FOR MORE INFORMATION, contact Erica Cline at 706/828-2225.
Sudden Death: Silent Attack Not Well Known
AUGUSTA – With sudden cardiac death, a person is alive one minute and gone the next. But technology exists that can help increase the survival rates of these patients.
“Sudden cardiac death is death that occurs, for instance, in someone who has a weakened heart due to a previous heart attack,” said David Clark, M.D., a cardiac electrophysiologist who practices at University Hospital. “And at some point in the future, which no one can predict, many of those patients will develop a life-threatening irregular heart rhythm that causes the heart to stop pumping, and they die suddenly.”
Past heart attack patients, however, are not the only ones at risk for sudden cardiac death.
Dr. Clark said that people with genetically enlarged hearts that include a thickened wall and those whose enlarged heart may have been caused by a virus also are at risk.
“If your heart strength is 35 percent or less – the normal is 50 percent or higher – then you are at increased risk of dying suddenly from a life-threatening heart rhythm problem,” he said. “There are no warning signs – no chest pain, no shortness of breath. You’re fine one second, and the next second you’re dead.”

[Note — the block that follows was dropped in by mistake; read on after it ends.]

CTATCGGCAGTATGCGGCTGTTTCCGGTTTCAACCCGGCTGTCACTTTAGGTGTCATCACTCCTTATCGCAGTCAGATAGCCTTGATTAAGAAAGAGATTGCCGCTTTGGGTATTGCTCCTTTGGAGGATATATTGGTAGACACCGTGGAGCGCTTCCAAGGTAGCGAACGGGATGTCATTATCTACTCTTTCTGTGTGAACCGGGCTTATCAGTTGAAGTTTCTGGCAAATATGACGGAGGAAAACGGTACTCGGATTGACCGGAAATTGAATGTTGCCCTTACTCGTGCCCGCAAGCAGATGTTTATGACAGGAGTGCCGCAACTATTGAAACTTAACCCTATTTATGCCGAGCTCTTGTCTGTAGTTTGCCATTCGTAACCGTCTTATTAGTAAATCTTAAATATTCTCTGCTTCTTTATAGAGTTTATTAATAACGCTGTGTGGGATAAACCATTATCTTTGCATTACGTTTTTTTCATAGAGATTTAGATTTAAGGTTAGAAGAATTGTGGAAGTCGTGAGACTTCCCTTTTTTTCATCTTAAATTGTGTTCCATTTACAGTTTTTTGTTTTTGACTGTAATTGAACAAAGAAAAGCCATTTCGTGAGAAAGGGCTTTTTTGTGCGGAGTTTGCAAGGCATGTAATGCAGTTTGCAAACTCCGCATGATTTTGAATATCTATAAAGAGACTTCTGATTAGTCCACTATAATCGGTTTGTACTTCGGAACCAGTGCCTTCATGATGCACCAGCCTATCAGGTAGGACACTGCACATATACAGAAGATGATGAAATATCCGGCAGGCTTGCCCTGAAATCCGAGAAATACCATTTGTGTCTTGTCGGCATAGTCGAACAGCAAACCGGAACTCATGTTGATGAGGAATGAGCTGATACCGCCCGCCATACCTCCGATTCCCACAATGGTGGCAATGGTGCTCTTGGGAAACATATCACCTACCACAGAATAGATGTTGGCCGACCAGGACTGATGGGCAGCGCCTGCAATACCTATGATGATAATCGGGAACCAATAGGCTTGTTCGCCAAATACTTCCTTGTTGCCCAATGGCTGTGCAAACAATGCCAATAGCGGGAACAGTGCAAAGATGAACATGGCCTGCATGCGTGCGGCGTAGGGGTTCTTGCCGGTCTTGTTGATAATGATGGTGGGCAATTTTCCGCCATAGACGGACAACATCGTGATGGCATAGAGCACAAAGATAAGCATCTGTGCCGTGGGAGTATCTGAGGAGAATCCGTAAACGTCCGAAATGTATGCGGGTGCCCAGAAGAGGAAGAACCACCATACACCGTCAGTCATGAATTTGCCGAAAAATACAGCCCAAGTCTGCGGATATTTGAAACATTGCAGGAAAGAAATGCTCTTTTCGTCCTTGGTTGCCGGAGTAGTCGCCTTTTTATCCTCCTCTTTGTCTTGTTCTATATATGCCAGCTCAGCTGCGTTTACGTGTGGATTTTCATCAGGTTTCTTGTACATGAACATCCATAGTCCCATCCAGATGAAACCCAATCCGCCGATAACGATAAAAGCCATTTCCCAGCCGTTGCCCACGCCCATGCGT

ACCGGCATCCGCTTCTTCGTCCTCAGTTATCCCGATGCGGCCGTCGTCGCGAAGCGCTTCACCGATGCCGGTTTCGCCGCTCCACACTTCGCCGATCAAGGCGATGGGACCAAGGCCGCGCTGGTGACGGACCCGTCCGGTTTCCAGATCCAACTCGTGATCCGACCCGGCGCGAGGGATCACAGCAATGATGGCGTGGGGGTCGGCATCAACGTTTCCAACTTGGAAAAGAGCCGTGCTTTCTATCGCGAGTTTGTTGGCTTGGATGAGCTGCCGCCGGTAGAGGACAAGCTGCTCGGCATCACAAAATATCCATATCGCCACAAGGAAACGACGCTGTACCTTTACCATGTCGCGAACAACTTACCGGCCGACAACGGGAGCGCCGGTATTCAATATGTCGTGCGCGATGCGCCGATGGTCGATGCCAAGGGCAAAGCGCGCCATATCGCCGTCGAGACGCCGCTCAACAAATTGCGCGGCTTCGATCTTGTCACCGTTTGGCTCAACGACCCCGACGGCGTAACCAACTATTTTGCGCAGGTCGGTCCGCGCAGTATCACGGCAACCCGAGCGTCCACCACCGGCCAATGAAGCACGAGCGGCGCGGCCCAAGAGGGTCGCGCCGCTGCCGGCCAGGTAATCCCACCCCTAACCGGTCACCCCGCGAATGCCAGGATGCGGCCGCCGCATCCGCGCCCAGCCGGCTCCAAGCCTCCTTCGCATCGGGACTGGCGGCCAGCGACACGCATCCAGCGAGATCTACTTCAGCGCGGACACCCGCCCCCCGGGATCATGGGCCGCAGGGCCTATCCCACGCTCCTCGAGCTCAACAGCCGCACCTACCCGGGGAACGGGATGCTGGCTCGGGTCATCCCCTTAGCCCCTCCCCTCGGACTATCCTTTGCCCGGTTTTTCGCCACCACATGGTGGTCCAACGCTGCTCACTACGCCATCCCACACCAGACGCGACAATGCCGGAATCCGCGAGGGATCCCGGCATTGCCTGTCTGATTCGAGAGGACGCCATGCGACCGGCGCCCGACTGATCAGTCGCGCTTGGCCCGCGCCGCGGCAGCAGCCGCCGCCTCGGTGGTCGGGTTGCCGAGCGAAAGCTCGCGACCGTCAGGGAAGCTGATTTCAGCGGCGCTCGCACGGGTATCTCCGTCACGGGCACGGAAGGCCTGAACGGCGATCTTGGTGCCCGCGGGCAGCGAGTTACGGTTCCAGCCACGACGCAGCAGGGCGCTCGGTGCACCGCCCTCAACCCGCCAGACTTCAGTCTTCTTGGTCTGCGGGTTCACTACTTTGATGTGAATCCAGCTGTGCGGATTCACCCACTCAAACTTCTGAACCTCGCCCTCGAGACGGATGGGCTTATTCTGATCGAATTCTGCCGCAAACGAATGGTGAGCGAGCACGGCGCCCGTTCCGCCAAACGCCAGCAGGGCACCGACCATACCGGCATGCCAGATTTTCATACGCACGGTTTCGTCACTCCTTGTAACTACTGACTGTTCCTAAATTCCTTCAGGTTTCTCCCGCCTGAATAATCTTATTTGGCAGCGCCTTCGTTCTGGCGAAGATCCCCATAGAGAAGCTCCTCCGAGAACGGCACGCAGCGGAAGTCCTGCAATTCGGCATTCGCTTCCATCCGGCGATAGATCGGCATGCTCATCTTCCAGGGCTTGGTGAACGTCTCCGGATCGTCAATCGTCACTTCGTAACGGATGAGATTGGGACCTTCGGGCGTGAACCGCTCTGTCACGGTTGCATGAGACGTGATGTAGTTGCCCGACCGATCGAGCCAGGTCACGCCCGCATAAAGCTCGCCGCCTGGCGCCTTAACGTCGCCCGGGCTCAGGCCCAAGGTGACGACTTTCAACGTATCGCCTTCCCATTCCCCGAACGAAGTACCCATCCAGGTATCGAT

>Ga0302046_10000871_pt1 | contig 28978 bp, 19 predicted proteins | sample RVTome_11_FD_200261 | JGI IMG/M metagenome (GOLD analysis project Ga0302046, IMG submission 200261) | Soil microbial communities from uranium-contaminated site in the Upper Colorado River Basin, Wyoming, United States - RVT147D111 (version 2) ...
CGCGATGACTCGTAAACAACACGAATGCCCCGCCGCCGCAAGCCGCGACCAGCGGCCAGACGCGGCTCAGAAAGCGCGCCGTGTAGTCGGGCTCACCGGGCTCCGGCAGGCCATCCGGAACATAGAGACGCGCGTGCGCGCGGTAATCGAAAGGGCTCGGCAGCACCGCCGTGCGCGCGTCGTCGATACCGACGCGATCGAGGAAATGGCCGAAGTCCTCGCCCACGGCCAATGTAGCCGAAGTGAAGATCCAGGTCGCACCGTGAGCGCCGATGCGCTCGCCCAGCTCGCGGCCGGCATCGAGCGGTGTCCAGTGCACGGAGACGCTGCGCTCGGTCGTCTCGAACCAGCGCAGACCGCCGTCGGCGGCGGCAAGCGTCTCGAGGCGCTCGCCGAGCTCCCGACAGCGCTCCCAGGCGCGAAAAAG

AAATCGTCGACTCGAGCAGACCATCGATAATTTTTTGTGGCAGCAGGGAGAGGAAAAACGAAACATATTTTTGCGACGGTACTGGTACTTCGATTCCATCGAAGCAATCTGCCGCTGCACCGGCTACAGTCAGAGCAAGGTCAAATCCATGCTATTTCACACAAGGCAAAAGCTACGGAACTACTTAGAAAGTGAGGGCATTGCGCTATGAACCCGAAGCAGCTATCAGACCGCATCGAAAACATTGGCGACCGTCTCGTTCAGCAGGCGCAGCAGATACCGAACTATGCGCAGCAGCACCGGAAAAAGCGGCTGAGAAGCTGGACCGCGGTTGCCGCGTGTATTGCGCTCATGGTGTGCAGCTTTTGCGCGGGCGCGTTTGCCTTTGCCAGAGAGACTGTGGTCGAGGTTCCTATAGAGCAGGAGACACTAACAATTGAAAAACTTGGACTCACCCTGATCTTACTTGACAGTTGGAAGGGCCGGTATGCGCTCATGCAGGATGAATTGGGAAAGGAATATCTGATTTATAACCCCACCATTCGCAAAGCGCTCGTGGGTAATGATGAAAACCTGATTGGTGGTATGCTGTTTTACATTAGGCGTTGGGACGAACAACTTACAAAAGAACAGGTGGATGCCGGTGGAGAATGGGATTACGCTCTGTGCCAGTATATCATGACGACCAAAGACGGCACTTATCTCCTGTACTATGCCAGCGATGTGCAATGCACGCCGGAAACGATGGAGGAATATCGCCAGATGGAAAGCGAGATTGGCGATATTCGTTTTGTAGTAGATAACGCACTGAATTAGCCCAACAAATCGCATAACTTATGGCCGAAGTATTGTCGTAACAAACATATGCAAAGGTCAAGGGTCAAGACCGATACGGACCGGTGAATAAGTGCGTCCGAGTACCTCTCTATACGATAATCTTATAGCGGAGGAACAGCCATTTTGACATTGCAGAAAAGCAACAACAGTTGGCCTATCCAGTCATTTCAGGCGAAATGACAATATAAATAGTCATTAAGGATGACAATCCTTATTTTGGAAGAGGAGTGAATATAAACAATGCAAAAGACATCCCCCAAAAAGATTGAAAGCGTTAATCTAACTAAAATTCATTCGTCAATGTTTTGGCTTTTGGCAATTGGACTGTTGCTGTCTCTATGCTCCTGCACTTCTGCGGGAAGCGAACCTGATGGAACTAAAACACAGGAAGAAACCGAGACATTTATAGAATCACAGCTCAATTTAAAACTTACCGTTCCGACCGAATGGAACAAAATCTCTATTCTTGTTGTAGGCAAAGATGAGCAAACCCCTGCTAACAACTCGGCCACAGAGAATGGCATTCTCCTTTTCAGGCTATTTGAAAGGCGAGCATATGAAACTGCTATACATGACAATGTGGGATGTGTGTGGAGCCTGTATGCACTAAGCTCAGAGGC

The problem with sudden cardiac death is that because there are no warning signs and it happens so quickly, there often is little to no chance for medical intervention. That’s where the Automatic Implantable Cardioverter Defibrillator (AICD) comes in.
Unlike a pacemaker, which helps regulate irregular heartbeats, the AICD actually shocks the heart back into rhythm should it stop.
“What the defibrillator does is that it monitors the heart 24 hours a day, seven days a week,” Dr. Clark said. “The defibrillator will recognize an abnormal heart beat within two seconds and immediately deliver a life-saving electrical shock inside the heart to restore the heartbeat and save their life.”
For more information about University Hospital’s Cardiovascular Services, log on to www.universityhealth.org/heart.